Ok...I hear what your are saying and see that we are closer to fully agreeing than not...but I guess I just find myself imagining that Shen and Zhao or Bauil, who lived far from home etc, and had state support, still had it hard....Peggy and her mom had it hard too in a different way; Sasha's family was uprooted too...so i find the differences less and the similiarities more (aknowledging right out that state support is just that, and 'private' support just that, and they are different...but i'm just saying in terms of hard/easy, they both have their hards and easies, and in the end, either system requires hard work, discipline, talent, competitive ability, and some luck; neither system necessarily nurtures all those with the potential talent to realize that talent, etc.)....

    But I do agree that state funding for arts, sports, and education (science, humanities, etc.) are so important, and as we watch, in the US, more and more of what was once 'the public' become private, more and more of the arts, sports, etc. be eliminated from or decreased drastically in size from our national and state budgets...the more distressed i get.

  6. #21
    GOLDEN DREAMS RealtorGal's Avatar
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    The Galit Chait situation is very interesting. She was born in Israel and really it is totally acceptable that she chooses to skate for that country. Skating with Sergei Sakhnovsky, I believe that at every head to head intl. competition she & Sergei always placed higher than then U.S. national champions, Lang & Tchernyschev. What if she and Sergei had skated for the U.S.? Would they have been the national champions? Does Sergei have U.S. citizenship? He, too, lives here. And how would they have fared against the rising stars Belbin & Agosto? And how would being the U.S. national champions have affected their international standing, if at all?

  7. #22
    Custom Title Mathman's Avatar
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    Quote Originally Posted by emma
    Out of curiosity, does that...or has that...actually happened? Likewise, when people receive US citizenship who weren't 'real US skaters', does that knock 'real US skaters' out of contention? Seriously, I'm asking (my opinion on the matter was best sung by John Lennon...you know, imagine...i'd just like it to be more than a fantasy).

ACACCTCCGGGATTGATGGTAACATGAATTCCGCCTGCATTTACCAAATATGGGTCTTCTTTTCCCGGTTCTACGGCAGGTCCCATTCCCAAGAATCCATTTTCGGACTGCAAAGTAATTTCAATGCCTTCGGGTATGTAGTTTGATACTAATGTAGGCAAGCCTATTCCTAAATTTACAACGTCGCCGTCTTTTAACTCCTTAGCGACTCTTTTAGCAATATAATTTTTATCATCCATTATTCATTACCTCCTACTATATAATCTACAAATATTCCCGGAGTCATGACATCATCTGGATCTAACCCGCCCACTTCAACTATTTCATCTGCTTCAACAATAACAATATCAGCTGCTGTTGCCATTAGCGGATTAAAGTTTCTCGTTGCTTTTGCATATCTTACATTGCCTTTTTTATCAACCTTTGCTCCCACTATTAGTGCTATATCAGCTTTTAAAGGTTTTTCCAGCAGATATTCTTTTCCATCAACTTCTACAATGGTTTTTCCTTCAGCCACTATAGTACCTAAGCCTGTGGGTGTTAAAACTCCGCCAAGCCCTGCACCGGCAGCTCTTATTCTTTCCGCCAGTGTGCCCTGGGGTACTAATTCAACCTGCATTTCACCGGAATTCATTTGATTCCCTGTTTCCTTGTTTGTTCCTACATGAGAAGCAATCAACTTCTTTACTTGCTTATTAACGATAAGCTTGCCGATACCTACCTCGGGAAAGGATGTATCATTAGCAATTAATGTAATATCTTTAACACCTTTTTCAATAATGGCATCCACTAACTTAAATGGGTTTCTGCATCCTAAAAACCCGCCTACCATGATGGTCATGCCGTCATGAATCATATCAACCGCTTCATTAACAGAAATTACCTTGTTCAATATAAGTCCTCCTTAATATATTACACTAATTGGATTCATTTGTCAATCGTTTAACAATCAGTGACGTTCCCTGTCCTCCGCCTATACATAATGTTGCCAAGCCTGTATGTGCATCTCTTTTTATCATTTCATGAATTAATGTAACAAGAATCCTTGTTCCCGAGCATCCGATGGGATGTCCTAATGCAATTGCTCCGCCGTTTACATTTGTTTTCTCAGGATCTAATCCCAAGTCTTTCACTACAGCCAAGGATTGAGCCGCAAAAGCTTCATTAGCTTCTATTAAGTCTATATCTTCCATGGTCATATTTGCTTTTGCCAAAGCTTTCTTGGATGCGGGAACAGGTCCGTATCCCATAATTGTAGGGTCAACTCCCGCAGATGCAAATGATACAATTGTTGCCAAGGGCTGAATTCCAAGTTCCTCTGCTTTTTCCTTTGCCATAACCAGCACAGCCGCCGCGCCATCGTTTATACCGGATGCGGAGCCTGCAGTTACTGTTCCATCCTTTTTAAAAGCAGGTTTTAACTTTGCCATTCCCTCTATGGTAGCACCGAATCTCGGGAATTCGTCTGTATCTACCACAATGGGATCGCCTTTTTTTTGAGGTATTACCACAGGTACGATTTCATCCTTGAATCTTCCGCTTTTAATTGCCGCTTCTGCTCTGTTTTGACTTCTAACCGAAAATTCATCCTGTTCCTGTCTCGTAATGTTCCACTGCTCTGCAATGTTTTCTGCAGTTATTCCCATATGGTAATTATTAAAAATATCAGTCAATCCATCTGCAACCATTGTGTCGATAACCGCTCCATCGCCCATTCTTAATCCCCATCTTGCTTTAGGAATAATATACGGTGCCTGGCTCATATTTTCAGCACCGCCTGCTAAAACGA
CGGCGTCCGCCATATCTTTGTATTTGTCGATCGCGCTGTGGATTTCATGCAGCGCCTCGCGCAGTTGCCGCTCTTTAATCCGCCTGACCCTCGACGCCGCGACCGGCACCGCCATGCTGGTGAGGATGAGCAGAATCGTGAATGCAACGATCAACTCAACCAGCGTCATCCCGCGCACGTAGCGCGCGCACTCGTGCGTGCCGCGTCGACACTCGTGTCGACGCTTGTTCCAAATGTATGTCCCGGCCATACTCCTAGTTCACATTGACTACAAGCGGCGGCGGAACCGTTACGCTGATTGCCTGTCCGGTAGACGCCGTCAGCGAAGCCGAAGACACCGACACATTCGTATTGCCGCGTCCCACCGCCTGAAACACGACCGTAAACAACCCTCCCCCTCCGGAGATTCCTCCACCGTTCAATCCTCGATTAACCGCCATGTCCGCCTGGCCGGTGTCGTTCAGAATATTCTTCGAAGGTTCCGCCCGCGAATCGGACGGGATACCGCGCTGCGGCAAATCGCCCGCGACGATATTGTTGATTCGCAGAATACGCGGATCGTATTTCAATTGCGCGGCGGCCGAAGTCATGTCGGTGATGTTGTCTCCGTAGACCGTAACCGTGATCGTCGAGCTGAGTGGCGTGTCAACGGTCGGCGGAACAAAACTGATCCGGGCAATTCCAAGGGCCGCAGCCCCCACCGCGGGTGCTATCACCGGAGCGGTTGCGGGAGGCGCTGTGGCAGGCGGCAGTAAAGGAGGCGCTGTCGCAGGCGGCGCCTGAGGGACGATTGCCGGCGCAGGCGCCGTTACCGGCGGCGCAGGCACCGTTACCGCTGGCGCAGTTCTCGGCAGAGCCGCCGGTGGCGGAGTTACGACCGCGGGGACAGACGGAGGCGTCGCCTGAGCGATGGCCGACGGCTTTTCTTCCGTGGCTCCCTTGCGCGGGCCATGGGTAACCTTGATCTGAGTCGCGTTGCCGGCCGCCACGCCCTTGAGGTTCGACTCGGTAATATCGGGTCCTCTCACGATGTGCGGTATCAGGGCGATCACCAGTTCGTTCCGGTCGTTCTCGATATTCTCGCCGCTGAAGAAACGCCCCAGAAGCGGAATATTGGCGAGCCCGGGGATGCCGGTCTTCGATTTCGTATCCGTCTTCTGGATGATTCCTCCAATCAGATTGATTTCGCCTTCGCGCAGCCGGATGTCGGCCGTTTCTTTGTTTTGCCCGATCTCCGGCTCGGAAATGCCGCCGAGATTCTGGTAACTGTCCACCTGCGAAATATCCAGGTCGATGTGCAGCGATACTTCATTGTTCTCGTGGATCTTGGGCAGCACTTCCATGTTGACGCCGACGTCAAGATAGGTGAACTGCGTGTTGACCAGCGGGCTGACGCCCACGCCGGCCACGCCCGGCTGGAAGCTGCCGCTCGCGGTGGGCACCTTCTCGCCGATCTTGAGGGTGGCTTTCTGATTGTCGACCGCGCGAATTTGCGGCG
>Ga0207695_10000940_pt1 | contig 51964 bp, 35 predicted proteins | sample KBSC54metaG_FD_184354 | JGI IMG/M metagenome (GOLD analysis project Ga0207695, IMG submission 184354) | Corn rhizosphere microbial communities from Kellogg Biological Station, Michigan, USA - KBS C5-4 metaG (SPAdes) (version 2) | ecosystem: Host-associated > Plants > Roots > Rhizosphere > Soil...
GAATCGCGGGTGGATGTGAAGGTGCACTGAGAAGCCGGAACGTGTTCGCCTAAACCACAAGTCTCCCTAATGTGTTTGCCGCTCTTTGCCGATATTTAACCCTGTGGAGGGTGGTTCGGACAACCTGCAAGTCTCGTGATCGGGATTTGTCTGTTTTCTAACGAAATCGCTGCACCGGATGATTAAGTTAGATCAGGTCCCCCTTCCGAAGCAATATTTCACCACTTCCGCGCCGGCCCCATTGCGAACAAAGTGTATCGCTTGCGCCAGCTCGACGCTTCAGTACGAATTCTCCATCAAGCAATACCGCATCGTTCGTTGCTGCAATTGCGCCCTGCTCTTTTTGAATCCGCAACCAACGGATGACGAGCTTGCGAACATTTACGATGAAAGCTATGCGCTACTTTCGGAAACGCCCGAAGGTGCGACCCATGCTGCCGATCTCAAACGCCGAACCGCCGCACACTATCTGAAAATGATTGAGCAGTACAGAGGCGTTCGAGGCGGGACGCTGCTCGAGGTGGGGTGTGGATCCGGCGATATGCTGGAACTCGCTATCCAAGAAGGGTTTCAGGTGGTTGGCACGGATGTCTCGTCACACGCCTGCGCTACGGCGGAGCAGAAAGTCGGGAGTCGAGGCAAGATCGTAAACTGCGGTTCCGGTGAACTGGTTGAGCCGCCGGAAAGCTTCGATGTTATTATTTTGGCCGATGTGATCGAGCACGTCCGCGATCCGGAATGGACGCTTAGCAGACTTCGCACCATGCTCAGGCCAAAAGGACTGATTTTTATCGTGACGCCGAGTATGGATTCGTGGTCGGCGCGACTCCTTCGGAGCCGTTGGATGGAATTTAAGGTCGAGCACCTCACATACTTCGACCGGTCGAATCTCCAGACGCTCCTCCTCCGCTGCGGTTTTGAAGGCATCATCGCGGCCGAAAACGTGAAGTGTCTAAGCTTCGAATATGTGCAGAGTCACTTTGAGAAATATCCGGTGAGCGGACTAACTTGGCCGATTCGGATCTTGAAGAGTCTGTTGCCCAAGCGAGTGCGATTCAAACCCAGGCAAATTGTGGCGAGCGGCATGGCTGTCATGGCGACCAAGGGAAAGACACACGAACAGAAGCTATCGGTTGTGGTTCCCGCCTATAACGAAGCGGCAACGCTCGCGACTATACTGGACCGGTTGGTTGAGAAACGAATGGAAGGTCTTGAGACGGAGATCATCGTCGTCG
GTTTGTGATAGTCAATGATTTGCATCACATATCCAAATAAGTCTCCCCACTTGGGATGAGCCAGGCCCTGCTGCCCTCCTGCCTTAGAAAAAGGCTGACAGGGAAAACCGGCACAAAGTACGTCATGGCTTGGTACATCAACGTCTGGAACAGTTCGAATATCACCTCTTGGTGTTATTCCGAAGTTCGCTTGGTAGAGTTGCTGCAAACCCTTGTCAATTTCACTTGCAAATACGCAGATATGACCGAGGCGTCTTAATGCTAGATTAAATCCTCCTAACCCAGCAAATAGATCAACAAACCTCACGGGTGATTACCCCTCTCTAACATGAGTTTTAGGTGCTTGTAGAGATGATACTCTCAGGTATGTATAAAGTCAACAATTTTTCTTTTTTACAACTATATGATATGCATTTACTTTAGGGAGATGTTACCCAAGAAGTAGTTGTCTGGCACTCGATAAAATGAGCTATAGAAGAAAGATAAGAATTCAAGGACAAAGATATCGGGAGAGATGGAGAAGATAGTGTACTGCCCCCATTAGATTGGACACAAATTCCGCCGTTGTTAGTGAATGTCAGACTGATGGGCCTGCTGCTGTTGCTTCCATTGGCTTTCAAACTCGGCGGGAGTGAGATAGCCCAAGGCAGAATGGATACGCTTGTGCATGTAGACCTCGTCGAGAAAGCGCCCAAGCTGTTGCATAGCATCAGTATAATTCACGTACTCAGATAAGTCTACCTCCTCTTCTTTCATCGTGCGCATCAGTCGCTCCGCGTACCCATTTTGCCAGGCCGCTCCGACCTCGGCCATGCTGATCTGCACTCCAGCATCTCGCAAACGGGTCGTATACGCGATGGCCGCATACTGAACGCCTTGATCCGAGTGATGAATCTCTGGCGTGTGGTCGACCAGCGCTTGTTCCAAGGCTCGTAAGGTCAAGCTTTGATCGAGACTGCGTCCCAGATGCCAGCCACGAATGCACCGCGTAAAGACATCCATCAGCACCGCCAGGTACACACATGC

Kristin Fraser (of Palo Alto, California) and Igor Lukanin (of Sverdlovsk, Russia) represented Azerbaijan in the last several World Championships (finishing 13th last year) and also at the 2002 Olympics (17th). Fraser is Lukanin's second American partner with whom he represented Azerbaijan, and before that he skated skated for Germany with a different partner.

    I am not sure what connection Kristin has with this country. At one time their training base was Maryland and their coach was (and still is, I believe) Alexander Shulin. I do not know whether Fraser has ever been to Azerbaijan.

    Here is an article by Barry Mittan about this team, from the Golden Skate archives.

    http://www.goldenskate.com/articles/2002/121502.shtml

    I doubt that Azerbaijan has any other top level ice dancers, so I don't believe that this is a case of taking an opportunity away from another team. Probably not. In fact, I am not sure how much of a figure skating program this country is able to maintain. My impression is that they let anybody skate for them who is willing to, regardless of nationality.

    They are active in the ISU, howerever, sending judges (probably Russian) to various international events.

  8. #23
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    Quote Originally Posted by Joesitz
    It takes a very special family without Government assistance to support a child's interest in chamionship figure skating. Peggy Flemming comes to mind immediately. Picture the family being uprooted to spend time in Colorado. Picture the mother sewing that chartreuse dress by hand. It was not an easy life for them. Others also had the same tough going. Much depended on the families.Joe
    And Kitty and Peter Carruthers' parents drove cars with over 200,000 miles on them, ate countless meals of spaghetti, and generally scrimped along for years to fund their pairs training.

    Michelle Kwan is a wealthy young woman, but she came from a family of just average financial means. In order to finance Michelle and Karen Kwan's figure skating training - which included residing at Lake Arrowhead, their parents mortgaged the family home and went into debt, bigtime.

    A number of top skaters grew up in single parent homes where money just wasn't all that plentiful. I really admire the tenacity and determination they had to see that their daughters and sons pursued the sport they loved.

  9. #24
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    Quote Originally Posted by Mathman
    I think the point that St. Louis Blues Fan was making is that everyone in America came from somewhere else, even if their ancestors crossed the land bridge from Siberia 20,000 years ago. That should not automatically give a person the right to skate for the country of his distant ancestry.

    Thank you, Larry.

    And Ritymeez, I am not trying to get into any confrantations here, but please re-read my post. I said "almost everybody", not "everybody". There's a diffirence. Furthermore, Irish is not a race - it is an ethnicity. If I offended you, then I apologize. But why does it offend you so? There's nothing worng with being part Irish. I have to say that "most" biracial friends I have are indeed part Irish. They are also either part African, Korean, German, you name it. America is a melting pot, and people do intermarry across cultural, religious and racial lines. Nothing wrong with that.